3. a quote
    “guru gobind dono………..
    …………………………gobind dio milaye”

    i hope u might have read this
    this shows the importance of teacher in our society and the reason why brahmins were given the highest pedestal in society is because they were teachers by choice w/o any selfish interests
    i feel u dont have to necessarily take teaching as a profession to be a teacher
    u can do it in any rofession u r becoz u interact with ppl throughout ur life
    i always feel the instinct inside me to interact with ppl younger to me so that i can show them way
    even tried for short while being jee faculty but had to give it up due to immense pressure from all elders
    but still i know i wud be a teacher all my life becoz of constant urge inside me to make ppl aware of truth as seen from my eyes
    even in my life the faith one of my teachers had shown on me is partly responsible in making me wht i am

  4. Hi,Alka…u are soo right…teaching is really one noble profession where the teacher is working on a blank slate, especially during school days.And,the better the chalk at that stage,the better the handwriting,metaphorically speaking,I feel.:)

  5. ” you think a person comes in contact with so many impressionable minds? ” – is an eye opener to me …….

  6. nice post .. as usual for you .. but it’s a pity that even with such lucrative incentives as “getting the opportunity to write on a blank slate” .. people still prefer to be doctors and engineers. The reason behind that could be the money factor, other than the fact that it is one job, which has been portrayed by many ( cinema especially ) as a boring or TOOO idealistic a career option. No wonder we are short of teachers in most rural schools in India.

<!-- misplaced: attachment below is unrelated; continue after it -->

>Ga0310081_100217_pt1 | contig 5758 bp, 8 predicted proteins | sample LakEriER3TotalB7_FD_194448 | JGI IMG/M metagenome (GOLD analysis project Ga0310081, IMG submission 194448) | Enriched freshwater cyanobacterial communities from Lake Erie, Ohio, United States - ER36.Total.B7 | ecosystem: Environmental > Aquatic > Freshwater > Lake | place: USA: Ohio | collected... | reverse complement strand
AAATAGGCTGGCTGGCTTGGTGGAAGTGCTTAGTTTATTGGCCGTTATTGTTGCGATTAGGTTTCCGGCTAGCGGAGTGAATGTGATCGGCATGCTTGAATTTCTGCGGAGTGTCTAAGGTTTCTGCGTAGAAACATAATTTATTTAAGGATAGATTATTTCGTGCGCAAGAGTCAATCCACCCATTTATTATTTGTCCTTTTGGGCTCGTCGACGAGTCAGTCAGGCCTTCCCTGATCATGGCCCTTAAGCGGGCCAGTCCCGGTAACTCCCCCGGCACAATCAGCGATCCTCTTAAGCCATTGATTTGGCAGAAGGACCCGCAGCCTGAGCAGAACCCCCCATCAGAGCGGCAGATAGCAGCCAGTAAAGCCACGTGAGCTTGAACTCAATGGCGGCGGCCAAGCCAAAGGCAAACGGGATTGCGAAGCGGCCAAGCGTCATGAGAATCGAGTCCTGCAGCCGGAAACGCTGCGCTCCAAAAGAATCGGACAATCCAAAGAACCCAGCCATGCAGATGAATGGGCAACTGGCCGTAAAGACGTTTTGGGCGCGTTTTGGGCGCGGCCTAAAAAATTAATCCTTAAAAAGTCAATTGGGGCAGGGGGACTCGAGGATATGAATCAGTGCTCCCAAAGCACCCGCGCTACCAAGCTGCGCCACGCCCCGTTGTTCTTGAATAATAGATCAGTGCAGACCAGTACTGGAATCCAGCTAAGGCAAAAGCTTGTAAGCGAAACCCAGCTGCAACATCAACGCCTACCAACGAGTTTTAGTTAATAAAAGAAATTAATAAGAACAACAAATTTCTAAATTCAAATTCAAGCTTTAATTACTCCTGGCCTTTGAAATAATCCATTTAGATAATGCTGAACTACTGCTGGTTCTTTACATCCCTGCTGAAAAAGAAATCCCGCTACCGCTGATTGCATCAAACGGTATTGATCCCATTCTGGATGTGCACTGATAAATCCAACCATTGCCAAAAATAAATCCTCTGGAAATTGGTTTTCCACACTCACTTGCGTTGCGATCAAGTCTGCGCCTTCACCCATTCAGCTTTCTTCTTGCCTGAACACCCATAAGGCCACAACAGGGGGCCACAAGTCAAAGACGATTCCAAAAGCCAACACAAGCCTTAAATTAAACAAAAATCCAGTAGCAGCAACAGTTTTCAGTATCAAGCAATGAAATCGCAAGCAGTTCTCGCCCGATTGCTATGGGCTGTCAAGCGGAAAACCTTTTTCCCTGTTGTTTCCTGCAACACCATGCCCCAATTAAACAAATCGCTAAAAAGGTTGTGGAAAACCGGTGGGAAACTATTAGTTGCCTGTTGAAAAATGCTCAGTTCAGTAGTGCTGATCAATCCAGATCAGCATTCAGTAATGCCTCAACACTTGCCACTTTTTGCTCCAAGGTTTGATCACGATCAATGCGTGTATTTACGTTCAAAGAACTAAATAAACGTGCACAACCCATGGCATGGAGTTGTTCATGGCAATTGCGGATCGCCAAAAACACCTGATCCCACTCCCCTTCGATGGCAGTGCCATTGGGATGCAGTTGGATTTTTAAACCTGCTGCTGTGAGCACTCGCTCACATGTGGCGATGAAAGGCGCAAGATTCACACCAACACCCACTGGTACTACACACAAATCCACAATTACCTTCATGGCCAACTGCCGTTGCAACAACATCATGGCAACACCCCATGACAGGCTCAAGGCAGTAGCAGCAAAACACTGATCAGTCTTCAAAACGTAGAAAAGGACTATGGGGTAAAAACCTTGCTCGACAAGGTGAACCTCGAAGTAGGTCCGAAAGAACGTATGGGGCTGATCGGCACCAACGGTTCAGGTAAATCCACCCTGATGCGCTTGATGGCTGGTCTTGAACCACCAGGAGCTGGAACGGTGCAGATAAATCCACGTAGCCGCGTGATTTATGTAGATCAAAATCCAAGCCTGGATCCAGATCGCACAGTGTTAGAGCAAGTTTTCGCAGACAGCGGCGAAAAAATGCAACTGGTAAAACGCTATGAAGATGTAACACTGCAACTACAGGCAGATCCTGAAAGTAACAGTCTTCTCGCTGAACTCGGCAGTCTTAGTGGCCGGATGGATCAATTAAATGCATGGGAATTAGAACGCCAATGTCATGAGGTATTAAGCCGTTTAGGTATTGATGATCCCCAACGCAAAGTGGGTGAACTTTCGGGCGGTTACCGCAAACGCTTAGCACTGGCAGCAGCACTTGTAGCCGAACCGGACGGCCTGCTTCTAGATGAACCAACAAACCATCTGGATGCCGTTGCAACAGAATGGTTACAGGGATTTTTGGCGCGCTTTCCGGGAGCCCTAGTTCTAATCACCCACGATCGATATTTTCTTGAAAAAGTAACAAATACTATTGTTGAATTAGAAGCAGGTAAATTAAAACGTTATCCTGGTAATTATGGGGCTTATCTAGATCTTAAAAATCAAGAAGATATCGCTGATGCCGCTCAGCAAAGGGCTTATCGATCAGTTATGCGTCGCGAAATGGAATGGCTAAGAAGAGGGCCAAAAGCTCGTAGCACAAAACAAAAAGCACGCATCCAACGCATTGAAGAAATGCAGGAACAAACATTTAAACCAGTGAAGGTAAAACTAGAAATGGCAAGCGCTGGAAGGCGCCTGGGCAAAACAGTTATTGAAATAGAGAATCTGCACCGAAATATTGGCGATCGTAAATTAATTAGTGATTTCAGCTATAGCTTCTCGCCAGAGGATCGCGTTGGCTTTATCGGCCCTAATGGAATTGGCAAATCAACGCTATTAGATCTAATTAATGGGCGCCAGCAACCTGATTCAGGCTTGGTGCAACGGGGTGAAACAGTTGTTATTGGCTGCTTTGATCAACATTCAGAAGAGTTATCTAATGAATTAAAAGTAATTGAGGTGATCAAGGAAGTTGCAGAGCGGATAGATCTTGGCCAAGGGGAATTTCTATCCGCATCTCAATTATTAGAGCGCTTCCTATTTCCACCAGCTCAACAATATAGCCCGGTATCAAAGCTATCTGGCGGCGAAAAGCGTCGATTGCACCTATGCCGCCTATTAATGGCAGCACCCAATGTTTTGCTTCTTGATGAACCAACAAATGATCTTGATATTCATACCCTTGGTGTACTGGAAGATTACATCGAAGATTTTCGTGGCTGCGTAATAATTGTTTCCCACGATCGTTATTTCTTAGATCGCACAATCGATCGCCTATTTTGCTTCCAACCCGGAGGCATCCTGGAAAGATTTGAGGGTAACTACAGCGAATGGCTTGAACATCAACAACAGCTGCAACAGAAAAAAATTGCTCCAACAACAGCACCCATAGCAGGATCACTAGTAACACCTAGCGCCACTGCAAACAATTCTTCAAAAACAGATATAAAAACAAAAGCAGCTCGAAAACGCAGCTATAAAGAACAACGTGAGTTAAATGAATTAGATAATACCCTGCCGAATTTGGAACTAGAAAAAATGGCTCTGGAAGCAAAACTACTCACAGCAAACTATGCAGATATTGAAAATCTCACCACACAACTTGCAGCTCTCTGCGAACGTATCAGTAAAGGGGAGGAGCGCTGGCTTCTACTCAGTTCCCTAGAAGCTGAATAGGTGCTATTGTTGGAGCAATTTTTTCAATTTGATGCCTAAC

7. sahi kaha.
    n i wish the teachers of today wud realize it too.
    some of them really screw up the kids ( for that matter even in the proffessional colleges ) .*sigh*

  8. Thanks for that article from one who has been a teacher by choice for 27 years now, Alka, and best wishes to Alex, who wants to become one. But Alex, especially, be warned:
    1) In todays’ milieu, you will have to earn respect the hard way, and that too will be partial (the kids may respect you while the parents may not!), and mixed with a lot of opprobrium and ridicule;
    2) You are not very likely to make the kind of money that your talent and your labour deserves – society expects teachers to be poor or at best middle class, while it’s all right for cricketers, filmstars, surgeons and lawyers to be rich;
    3) To make things worse, your friends and relatives will call you a fool for having chosen such a ‘bad’ career, so nothing can sustain you except your own convictions and ideals;
    4) Most heartrending of all, most of your students will never understand just what you did for them, or will forget quickly, or will take ages to realise and get back to say ‘thank you’!
    5) If you want to get rich, you will have to turn your tutorial into a sausage factory, so that all the heart and most of the mind will go out of education, and you will end up selling cram-sheets to allow vast numbers of mediocrities to get through this examination or the other.

    Naturally, there are few takers for the career: it’s only the rejects from all other professions who fill up 90% of the posts. What that augurs for any nation’s future is the thought that gives me sleepless nights.